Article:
While the news that Betfair’s New Jersey poker platform has garnered just $48 (yes, you read that right) in gross gaming revenue so far in 2014 had the poker forums reeling in disbelief earlier this month, the UK company’s online casino offering has been largely successful, taking in $3.7 million in gross gaming revenue so far this year.
That, and the fact that Betfair has invested hundreds of thousands in the fledgling New Jersey market, had many wondering what it would do when Trump Plaza, its land-based partner in the state, closes down in September, as expected.
Under New Jersey gaming regulations, a company like Betfair, offering an online gaming platform to the New Jersey market, must partner with an existing land-based licensee, and the announcement several weeks ago from Trump Entertainment that the Plaza will close unless a buyer can be found seemed to leave Betfair and its New Jersey ambitions out in the cold.
However, an insider says that Betfair’s operations in the state are secure. According to the source, the company has been in talks with deputy head of New Jersey’s Division of Gaming Enforcement (DGE) George Rover, who is satisfied that it can continue to trade. Rover accepts that Betfair’s agreement is with Trump Entertainment, rather than the Plaza itself, and therefore its remote gaming interests will continue uninterrupted as a partner with Trump Entertainment’s other Atlantic City property, the Trump Taj Mahal, in the event of the Plaza’s closure. Betfair apparently already hosts its technical platform within the Taj, and so the transition should be seamless.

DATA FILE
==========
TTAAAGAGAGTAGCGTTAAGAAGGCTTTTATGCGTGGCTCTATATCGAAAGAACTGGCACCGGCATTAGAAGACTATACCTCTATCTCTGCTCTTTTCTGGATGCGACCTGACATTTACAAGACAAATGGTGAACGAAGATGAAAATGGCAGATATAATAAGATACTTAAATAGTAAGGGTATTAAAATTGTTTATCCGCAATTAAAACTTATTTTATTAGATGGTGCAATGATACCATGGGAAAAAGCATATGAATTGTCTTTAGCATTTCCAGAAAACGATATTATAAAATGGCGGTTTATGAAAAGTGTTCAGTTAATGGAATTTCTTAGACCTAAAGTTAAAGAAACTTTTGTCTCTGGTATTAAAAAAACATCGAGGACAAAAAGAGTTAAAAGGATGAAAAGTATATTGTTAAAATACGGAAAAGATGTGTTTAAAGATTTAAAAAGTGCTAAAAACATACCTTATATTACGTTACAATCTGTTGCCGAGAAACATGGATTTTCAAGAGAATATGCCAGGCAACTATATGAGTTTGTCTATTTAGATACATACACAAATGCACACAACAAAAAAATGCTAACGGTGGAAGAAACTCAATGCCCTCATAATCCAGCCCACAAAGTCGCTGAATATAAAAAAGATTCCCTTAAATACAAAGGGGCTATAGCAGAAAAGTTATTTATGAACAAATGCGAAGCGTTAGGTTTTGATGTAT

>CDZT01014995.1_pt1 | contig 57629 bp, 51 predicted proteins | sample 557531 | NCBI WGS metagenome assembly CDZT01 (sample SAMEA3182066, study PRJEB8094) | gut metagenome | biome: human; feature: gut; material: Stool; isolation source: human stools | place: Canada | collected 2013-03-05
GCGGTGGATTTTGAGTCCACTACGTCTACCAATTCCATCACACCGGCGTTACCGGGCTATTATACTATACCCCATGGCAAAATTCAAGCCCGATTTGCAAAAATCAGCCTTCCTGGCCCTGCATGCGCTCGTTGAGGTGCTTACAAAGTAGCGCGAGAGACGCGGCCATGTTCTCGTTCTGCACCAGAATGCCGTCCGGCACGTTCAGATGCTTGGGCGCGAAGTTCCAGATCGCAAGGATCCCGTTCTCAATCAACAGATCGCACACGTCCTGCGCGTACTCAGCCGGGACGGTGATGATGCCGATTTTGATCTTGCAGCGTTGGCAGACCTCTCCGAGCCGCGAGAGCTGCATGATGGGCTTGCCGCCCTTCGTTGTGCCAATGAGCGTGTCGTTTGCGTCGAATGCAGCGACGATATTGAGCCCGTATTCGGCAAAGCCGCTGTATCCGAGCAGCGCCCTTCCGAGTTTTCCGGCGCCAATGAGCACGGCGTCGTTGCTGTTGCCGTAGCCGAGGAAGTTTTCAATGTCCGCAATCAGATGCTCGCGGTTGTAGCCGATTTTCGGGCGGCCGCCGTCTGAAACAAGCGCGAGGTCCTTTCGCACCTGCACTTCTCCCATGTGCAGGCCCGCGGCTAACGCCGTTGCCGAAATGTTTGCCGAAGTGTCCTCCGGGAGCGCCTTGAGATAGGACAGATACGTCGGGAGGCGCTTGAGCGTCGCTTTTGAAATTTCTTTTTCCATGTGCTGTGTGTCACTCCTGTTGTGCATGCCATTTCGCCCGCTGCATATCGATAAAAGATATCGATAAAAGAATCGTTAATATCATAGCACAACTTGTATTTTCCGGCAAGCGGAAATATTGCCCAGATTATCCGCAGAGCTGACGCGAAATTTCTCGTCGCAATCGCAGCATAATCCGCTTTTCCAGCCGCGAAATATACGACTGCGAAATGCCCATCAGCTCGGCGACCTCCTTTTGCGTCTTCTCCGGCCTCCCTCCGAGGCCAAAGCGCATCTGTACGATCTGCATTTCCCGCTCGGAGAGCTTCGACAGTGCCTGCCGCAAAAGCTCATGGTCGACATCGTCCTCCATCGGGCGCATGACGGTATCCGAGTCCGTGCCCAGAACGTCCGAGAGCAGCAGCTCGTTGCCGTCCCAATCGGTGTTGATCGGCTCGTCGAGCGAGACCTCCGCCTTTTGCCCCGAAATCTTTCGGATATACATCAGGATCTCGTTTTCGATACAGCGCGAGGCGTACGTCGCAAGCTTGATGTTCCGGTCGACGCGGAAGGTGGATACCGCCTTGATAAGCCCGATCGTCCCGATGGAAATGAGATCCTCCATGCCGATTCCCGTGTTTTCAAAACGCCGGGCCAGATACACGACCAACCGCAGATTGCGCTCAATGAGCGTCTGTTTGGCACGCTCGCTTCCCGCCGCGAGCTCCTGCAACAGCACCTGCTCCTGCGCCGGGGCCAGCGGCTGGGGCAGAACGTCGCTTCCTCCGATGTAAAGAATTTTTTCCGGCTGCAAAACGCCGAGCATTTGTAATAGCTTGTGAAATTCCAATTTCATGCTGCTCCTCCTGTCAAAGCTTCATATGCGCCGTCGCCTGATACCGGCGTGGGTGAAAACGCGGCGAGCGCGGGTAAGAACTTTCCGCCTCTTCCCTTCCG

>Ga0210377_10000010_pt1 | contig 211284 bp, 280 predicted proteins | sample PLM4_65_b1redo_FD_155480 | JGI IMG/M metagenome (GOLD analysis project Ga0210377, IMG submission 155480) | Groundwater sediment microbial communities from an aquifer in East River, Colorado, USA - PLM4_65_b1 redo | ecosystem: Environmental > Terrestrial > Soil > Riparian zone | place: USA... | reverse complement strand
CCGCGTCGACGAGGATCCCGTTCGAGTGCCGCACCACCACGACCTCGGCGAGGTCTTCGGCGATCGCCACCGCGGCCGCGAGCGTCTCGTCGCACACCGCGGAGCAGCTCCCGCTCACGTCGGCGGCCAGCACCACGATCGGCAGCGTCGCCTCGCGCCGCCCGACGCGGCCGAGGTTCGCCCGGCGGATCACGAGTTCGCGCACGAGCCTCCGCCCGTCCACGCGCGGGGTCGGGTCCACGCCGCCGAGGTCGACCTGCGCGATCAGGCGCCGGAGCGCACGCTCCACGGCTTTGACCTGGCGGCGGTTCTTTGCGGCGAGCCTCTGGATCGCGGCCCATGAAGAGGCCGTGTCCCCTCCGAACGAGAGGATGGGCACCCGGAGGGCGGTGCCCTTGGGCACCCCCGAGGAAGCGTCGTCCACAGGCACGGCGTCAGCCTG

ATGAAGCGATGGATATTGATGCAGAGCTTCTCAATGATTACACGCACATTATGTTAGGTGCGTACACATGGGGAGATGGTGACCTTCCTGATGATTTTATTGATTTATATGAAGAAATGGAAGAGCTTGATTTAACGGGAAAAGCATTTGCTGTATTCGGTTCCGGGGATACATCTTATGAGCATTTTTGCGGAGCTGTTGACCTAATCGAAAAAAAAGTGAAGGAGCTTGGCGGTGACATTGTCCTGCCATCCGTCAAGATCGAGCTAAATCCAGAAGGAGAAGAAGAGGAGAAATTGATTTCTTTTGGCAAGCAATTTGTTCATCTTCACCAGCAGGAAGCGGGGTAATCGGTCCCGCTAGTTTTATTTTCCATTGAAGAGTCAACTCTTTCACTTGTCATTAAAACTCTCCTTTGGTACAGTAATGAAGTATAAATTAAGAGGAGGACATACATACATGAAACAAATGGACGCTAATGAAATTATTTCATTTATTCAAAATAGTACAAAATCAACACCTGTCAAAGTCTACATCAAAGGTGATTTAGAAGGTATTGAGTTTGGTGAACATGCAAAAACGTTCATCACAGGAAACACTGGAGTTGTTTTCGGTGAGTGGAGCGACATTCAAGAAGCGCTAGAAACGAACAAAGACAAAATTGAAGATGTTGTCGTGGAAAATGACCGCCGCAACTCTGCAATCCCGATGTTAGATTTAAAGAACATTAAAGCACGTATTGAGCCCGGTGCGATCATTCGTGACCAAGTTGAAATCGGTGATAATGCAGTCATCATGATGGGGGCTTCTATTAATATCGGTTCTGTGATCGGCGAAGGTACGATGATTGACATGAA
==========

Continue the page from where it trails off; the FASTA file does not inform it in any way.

While the Taj has an online gambling partnership with Ultimate Gaming, New Jersey law allows a land-based operator to host up to five different gaming platforms at any one time, although this does raise the question as to how the reshuffle will work in terms of conflicted marketing interests.
Media sources also revealed that Revel Casino, which, like the Plaza, is desperately seeking a buyer in order to forestall closure, also hosts a number of remote gaming servers on its premises. Revel has been leaking $2 million a week due to huge operational costs, and has filed for bankruptcy. The closure of Revel, therefore, has the potential to disrupt several remote gambling operations in New Jersey.
Last week, Atlantic City Mayor Don Guardian announced that Revel was in talks with “half a dozen” potential buyers, although if an acquisition can be agreed upon, it’s expected to sell for a tiny fraction of the $2.4 billion the casino originally cost to build. Guardian also said that there was interest in the Showboat, which also faces closure, but he added that he “has not heard” of any companies looking to acquire the Trump Plaza, which has been the poorest-performing Atlantic City casino for a number of years.